She lost her home. A long term denied disability lawsuit against her insurer would eventually provide her with disability benefits, but not before the damage had been done.
According to an account in The Vancouver Province (08/05/16), Wrongly Denied Disability Claims plaintiff Powell suffered injuries when her car was rear-ended by another driver in 2010. Powell was not at fault. Soon after the collision, which occurred in October of that year, Powell diligently returned to her job as an office worker, battling as best she could through the pain. Living alone, her job was her only means of support.
It got to the point where Powell could no longer perform her duties amidst the constant pain in her back and neck, and she was forced to resign from her job. Her doctors had agreed that her pain and suffering was a direct result of the collision several years before, and that the constant pain precluded her capacity to continue working.
Powell then applied for long term disability benefits through her insurer, The Insurance Corporation of British Columbia (ICBC), but was denied. The reason: that she was not actively receiving benefits by the two-year anniversary of the collision, which occurred in October of 2010. A clause in the policy contract required the insured to be actively receiving benefits by that second anniversary date, in order to be eligible and in accordance with the Insurance (Vehicle) Act of British Columbia.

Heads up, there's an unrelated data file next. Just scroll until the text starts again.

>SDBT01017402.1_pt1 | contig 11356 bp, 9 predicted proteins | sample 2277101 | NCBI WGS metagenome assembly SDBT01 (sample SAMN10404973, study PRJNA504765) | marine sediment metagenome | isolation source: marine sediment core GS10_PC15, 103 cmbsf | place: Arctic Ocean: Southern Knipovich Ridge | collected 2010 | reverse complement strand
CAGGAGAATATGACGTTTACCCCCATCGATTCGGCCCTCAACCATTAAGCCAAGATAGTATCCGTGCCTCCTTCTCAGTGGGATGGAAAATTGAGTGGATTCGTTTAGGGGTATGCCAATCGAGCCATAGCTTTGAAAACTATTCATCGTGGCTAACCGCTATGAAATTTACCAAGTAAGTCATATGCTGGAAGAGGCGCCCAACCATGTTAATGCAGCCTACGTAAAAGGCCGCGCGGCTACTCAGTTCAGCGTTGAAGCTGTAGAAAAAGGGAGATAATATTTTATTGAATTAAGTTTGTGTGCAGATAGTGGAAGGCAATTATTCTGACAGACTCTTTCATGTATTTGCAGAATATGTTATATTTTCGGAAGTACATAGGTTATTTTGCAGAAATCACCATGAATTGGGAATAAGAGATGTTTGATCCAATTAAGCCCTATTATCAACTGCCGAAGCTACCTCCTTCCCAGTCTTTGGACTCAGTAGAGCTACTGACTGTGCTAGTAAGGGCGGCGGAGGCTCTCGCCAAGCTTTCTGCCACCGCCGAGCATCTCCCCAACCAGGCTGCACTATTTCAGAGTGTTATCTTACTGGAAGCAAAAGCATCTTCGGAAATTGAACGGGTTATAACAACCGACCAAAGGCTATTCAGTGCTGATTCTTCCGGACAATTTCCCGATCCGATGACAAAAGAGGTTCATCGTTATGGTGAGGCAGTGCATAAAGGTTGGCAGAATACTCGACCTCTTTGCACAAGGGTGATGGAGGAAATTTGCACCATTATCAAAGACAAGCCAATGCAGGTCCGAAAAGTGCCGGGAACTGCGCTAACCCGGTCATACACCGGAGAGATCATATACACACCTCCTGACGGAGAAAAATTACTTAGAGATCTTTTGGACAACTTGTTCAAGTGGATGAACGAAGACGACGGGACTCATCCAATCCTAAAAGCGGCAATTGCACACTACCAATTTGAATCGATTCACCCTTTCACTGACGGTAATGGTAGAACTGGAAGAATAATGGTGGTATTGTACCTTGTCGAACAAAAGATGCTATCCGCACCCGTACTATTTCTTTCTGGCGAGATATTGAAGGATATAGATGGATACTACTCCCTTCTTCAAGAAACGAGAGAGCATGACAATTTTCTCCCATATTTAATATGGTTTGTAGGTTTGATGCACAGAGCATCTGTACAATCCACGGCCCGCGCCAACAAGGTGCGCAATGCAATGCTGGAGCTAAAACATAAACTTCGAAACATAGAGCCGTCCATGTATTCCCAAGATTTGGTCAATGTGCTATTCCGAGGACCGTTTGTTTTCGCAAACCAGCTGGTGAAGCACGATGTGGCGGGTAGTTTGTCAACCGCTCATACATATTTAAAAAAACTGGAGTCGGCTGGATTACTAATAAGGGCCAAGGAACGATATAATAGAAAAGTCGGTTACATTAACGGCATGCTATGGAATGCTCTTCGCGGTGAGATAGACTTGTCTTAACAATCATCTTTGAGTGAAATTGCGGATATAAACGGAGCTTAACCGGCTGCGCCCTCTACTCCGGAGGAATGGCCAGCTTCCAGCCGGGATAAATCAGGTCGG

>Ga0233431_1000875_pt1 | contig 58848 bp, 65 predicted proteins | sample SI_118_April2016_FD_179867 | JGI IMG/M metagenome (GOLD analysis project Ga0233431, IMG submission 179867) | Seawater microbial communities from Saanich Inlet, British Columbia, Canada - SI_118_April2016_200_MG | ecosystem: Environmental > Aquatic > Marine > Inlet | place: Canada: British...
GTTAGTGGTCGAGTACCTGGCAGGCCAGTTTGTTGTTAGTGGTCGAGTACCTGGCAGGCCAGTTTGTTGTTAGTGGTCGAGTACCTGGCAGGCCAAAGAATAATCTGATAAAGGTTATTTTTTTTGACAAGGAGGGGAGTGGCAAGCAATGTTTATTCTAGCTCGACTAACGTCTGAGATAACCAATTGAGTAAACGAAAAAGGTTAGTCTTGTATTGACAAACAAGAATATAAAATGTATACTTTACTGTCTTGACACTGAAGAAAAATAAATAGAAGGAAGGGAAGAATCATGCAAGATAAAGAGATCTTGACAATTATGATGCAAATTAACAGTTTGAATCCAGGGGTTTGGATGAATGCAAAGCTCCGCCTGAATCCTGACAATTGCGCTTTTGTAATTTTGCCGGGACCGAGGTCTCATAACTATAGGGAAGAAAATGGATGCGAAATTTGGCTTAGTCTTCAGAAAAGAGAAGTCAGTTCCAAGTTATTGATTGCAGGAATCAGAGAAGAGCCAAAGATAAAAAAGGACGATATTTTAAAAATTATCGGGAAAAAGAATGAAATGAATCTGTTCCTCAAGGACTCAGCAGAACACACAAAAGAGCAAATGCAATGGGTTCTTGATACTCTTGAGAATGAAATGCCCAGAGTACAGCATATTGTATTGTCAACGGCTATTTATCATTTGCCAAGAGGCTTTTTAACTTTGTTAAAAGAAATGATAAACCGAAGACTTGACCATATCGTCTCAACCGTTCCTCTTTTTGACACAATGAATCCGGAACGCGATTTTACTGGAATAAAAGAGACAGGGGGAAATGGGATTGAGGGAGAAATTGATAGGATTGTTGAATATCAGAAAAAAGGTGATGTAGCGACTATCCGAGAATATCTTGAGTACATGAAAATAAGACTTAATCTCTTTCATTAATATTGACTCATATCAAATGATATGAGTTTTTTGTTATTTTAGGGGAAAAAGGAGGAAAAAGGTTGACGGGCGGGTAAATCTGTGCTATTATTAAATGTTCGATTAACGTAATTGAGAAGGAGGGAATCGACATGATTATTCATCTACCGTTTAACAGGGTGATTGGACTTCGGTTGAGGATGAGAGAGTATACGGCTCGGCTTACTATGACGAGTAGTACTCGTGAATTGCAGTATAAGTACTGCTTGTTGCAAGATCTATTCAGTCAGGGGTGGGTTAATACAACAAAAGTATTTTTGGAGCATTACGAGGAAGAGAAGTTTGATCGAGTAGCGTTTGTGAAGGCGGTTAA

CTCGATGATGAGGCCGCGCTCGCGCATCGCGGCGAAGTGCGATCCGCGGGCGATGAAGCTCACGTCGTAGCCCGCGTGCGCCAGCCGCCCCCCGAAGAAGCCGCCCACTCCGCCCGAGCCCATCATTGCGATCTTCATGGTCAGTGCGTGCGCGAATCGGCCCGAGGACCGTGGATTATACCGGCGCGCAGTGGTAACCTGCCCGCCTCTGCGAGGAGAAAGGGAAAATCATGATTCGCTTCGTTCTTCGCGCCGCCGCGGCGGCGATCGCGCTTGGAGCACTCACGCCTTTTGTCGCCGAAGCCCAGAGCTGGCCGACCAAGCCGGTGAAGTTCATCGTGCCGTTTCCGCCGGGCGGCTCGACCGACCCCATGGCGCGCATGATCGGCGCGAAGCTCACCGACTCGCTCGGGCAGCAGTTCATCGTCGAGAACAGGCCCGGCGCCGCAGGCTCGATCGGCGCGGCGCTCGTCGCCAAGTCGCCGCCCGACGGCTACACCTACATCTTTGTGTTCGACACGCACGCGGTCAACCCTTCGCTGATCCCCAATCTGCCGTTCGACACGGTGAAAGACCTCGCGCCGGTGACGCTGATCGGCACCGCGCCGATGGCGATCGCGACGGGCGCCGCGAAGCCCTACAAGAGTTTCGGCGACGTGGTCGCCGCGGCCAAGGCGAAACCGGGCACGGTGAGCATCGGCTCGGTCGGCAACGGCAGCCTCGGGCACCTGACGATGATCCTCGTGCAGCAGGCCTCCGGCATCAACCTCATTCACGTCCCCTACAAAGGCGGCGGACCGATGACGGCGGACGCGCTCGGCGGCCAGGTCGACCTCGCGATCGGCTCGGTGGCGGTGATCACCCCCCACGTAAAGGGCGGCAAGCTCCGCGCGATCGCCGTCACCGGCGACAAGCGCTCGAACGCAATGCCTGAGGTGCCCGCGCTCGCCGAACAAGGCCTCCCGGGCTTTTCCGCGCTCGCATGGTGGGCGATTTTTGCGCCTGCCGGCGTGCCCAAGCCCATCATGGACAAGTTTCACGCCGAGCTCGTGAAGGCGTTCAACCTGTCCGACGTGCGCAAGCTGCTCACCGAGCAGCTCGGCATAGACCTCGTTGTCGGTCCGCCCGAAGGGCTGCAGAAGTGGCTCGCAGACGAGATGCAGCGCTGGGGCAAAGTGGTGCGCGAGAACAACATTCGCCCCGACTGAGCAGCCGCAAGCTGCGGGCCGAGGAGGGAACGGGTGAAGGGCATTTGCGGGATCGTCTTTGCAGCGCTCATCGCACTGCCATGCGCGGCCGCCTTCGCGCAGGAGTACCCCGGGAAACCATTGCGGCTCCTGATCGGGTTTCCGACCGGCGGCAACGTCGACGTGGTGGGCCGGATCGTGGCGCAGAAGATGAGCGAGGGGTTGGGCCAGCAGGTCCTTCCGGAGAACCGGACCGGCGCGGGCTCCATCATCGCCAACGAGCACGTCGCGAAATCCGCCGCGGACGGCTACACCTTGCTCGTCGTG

Powell had been just a year beyond that anniversary date, having applied for benefits in 2013. “They made my life hell, actually. They denied me everything,” she said in a phone interview with The Vancouver Province from Victoria. “I literally cried for days. I didn’t know what I was going to do.”
She filed a bad faith insurance lawsuit against ICBC, and won. At issue is the Insurance (Vehicle) Act in the province of British Columbia which holds that unless an individual was totally disabled and not working at the two-year mark, that individual is not entitled to LTD benefits even if the individual became totally disabled even a single day past the two-year anniversary.
In Powell’s Long term denied disability lawsuit, the Supreme Court of British Columbia agreed with an earlier ruling by three justices from the British Columbia Court of Appeal involving an almost identical case in 2014. That ruling found that ICBC was interpreting the law too narrowly in attempting to deny deserving insureds the benefits to which they were entitled.
Powell gets her benefits, but the damage is already done. The plaintiff was forced to sell her townhouse and move closer to her children so she could get ongoing help from her kids. Powell has two additional bad faith insurance lawsuits pending against ICBC.
READ MORE LTD INSURANCE FRAUD LEGAL NEWS
Bad faith insurance lawsuit plaintiff Janet L. Moye accuses Hartford CNA of denying her claims based on the opinion of a doctor whom the plaintiff has never met. Moye’s Wrongly Denied Disability Claims include appropriate long term disability benefits, damages and penalties, attorney’s fees and costs.
The Long term disability fraud insurance lawsuit is Moye v. Hartford Life and Accident Insurance Company, Case No. 5:2016-cv-07633, filed August 12th of this year in West Virginia Southern District Court.